Does this mean that children are part of the command to baptize all nations?
For it is very certain that the promise of salvation pertains also to little children [that the divine promises of grace and of the Holy Ghost belong not alone to the old, but also to children]. It does not, however, pertain to those who are outside of Christ’s Church, where there is neither Word nor Sacraments, because the kingdom of Christ exists only with the Word and Sacraments. Therefore it is necessary to baptize little children, that the promise of salvation may be applied to them, according to Christ’s command, Matt. 28, 19: Baptize all nations. Just as here salvation is offered to all, so Baptism is offered to all, to men, women, children, infants. It clearly follows, therefore, that infants are to be baptized, because with Baptism salvation [the universal grace and treasure of the Gospel] is offered. (AAC 9:2)
“Therefore let all Israel be assured of this: God has made this Jesus, whom you crucified, both Lord and Christ.” When the people heard this, they were cut to the heart and said to Peter and the other apostles, “Brothers, what shall we do?” Peter replied, “Repent and be baptized, every one of you, in the name of Jesus Christ for the forgiveness of your sins. And you will receive the gift of the Holy Spirit. The promise is for you and your children and for all who are far off—for all whom the Lord our God will call.” (Acts 2:36-39, italics added for emphasis)
Does this mean that children are sinners in need of God’s grace?
It is further taught that since the Fall of Adam all men who are naturally born are conceived and born in sin, i.e., that they all, from their mother’s womb, are full of evil desire and inclination, and can have by nature no true fear of God, no true faith in God. This passage testifies that we deny to those propagated according to carnal nature not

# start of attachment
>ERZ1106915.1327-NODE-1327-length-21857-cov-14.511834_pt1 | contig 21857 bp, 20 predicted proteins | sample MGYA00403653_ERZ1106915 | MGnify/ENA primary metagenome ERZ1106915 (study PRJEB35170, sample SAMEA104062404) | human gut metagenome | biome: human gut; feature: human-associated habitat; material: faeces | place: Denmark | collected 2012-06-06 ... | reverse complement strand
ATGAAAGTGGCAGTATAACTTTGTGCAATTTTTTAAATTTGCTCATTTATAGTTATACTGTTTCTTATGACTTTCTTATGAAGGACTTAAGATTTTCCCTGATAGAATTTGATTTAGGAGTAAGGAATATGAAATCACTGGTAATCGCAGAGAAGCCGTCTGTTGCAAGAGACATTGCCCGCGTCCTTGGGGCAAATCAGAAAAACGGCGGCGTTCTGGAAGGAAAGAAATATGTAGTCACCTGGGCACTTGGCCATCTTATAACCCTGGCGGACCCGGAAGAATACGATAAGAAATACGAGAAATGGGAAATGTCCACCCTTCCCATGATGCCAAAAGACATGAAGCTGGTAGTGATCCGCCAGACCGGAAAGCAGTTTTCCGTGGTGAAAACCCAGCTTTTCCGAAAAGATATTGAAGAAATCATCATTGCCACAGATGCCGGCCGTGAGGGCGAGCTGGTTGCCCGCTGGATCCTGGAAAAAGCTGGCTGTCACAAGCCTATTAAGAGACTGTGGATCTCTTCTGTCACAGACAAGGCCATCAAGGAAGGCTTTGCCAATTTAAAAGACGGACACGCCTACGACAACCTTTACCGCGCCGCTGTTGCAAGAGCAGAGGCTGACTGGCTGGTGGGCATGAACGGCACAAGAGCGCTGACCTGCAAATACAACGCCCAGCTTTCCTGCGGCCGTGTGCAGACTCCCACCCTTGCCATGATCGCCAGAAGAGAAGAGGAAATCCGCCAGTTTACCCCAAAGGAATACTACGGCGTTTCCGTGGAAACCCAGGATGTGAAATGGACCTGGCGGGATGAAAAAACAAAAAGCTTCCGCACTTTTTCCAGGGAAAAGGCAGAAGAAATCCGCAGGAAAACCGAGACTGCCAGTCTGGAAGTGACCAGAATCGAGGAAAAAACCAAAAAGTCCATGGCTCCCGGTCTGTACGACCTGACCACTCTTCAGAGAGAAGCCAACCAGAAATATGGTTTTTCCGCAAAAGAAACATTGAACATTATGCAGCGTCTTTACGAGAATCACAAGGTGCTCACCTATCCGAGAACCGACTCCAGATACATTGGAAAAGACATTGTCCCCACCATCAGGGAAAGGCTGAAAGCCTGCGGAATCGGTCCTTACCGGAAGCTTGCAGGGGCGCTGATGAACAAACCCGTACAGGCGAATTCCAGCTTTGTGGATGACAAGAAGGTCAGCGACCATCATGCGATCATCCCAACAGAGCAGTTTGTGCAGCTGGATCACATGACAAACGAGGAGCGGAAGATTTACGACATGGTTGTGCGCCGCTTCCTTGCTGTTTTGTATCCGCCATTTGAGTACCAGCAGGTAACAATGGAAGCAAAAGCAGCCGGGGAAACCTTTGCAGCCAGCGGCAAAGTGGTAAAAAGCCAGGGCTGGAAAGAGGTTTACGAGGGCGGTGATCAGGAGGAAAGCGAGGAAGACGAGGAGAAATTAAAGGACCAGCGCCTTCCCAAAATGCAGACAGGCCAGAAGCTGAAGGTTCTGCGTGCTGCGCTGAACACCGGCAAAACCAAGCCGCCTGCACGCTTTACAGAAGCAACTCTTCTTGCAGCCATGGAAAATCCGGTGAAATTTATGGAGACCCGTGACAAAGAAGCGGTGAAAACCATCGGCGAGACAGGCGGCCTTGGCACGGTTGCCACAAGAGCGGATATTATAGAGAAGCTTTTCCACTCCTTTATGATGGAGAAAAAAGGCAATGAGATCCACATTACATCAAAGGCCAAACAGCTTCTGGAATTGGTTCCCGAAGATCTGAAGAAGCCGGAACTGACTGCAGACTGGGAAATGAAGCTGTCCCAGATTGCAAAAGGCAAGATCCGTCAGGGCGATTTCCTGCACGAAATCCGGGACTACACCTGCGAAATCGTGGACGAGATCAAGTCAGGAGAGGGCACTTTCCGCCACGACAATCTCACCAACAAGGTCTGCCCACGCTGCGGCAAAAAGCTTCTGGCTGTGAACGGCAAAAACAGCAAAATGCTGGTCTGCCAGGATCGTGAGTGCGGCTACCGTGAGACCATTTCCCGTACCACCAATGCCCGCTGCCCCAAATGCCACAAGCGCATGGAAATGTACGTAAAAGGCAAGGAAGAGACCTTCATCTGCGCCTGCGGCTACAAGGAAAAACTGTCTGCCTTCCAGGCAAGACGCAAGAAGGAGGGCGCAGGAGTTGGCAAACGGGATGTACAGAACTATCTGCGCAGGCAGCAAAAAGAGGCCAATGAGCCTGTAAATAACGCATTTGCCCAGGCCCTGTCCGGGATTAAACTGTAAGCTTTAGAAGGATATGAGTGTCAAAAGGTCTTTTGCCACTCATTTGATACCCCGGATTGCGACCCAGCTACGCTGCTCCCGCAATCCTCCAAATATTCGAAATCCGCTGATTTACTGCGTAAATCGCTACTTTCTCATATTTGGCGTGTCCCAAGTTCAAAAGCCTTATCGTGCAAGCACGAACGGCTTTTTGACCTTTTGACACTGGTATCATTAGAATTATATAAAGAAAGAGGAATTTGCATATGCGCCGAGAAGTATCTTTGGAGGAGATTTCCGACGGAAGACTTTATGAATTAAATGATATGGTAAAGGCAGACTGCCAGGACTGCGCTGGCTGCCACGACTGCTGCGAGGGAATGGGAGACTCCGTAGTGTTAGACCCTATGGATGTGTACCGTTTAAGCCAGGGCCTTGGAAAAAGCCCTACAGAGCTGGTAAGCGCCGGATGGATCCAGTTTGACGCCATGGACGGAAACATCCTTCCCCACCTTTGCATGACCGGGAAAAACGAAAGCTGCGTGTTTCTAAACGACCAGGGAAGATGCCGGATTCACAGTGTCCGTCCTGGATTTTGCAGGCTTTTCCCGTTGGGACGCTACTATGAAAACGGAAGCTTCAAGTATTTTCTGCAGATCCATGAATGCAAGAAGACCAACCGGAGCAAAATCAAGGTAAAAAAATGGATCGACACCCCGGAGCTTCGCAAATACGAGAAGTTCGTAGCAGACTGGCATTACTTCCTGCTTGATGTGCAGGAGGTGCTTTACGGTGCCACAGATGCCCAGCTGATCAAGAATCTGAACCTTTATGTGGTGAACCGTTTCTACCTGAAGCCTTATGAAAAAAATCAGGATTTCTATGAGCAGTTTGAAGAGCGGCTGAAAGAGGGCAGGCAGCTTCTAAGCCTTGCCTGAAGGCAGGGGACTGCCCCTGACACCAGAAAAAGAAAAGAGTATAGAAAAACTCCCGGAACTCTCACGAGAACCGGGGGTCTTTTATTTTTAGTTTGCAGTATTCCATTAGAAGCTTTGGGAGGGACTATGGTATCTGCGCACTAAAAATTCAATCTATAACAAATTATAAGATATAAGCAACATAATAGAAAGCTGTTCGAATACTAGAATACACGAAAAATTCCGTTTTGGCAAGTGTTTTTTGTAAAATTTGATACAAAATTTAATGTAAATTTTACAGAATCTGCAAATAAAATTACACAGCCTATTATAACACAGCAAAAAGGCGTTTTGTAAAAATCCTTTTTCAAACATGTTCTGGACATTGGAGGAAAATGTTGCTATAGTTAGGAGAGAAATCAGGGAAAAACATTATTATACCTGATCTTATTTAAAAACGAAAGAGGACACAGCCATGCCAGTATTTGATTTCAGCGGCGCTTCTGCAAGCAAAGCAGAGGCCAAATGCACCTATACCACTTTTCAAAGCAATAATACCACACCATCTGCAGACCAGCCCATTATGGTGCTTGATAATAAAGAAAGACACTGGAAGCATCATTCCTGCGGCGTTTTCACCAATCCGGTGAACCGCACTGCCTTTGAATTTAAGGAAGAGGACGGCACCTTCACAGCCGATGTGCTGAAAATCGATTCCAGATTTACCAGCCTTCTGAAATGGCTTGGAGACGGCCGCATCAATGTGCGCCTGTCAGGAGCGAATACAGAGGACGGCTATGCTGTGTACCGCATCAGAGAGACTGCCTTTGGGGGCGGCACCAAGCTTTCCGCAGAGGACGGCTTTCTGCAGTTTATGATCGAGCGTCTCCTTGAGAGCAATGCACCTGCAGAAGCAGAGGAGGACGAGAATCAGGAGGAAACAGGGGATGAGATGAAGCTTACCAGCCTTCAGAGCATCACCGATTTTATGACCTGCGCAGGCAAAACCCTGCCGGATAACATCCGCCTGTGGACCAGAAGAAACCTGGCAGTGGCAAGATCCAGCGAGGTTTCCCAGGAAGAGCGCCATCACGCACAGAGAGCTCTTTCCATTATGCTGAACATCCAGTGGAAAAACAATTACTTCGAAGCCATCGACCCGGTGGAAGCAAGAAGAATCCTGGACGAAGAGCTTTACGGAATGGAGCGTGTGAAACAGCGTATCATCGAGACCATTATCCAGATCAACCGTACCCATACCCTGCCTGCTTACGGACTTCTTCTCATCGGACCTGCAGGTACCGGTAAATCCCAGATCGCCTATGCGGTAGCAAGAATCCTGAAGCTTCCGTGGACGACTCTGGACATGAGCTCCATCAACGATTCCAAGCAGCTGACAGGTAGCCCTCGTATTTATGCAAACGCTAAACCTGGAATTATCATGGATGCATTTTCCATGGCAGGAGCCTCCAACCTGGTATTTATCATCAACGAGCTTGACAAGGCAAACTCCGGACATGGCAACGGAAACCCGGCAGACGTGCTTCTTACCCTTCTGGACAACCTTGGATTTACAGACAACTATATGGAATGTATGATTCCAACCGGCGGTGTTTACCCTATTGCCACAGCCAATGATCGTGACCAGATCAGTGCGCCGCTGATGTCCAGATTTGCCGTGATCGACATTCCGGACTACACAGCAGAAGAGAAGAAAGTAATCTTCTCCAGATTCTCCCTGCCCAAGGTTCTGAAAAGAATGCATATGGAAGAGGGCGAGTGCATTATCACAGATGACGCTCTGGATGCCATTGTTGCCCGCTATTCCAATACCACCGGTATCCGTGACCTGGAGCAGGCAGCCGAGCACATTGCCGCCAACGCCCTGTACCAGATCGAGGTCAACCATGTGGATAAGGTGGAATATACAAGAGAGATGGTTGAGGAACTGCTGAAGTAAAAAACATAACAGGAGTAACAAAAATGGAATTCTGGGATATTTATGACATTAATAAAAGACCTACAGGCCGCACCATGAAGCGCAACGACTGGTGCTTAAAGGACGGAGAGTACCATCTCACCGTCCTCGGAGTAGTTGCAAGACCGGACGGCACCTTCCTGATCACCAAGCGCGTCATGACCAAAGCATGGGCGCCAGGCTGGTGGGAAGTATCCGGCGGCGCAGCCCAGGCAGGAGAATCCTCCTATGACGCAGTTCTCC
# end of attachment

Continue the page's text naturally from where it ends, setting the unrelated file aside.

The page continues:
only the acts, but also the power or gifts of producing fear and trust in God. (AAC 2:2-3)
As it is written: “There is no one righteous, not even one.” (Romans 3:10) For all have sinned and fall short of the glory of God. (Romans 3:23)
Therefore, just as sin entered the world through one man, and death through sin, and in this way death came to all men, because all sinned. (Romans 5:12)
All of us also lived among them at one time, gratifying the cravings of our sinful nature and following its desires and thoughts. Like the rest, we were by nature objects of wrath. (Ephesians 2:3)
Surely I was sinful at birth, sinful from the time my mother conceived me. (Psalm 55:5)
Can infants have faith to receive the gifts offered in Baptism?
At that time the disciples came to Jesus and asked, “Who is the greatest in the kingdom of heaven?” He called a little child and had him stand among them. And he said: “I tell you the truth, unless you change and become like little children, you will never enter the kingdom of heaven. Therefore, whoever humbles himself like this child is the greatest in the kingdom of heaven. And whoever welcomes a little child like this in my name welcomes me. But if anyone causes one of these little ones who believe in me to sin, it would be better for him to have a large millstone hung around his neck and to be drowned in the depths of the sea.” (Matthew 18:1-6, italics for emphasis)
From the lips of children and infants you have ordained praise because of your enemies, to silence the foe and the avenger. (Psalm 8:2)
The blind and the lame came to him at the temple, and he healed them. But when the chief priests and the teachers of the law saw the wonderful things he did and the children shouting in the temple area, “Hosanna to the Son of David,” they were indignant. “Do you hear what these children are saying?” they asked him. “Yes,” replied Jesus, “have you never read, ” ‘From the lips of children and infants you have ordained praise’?” (Matthew 21:14-16)
Yet you brought me out of the womb; you made me trust in you even at my mother’s breast. From birth I was cast upon you; from my mother’s womb you have been my God. (Psalm 22:9-10)
We bring the child in the conviction and hope that it believes, and we pray that God may grant it faith; but we do not baptize it upon that, but solely upon the command of God. (LC 4:57)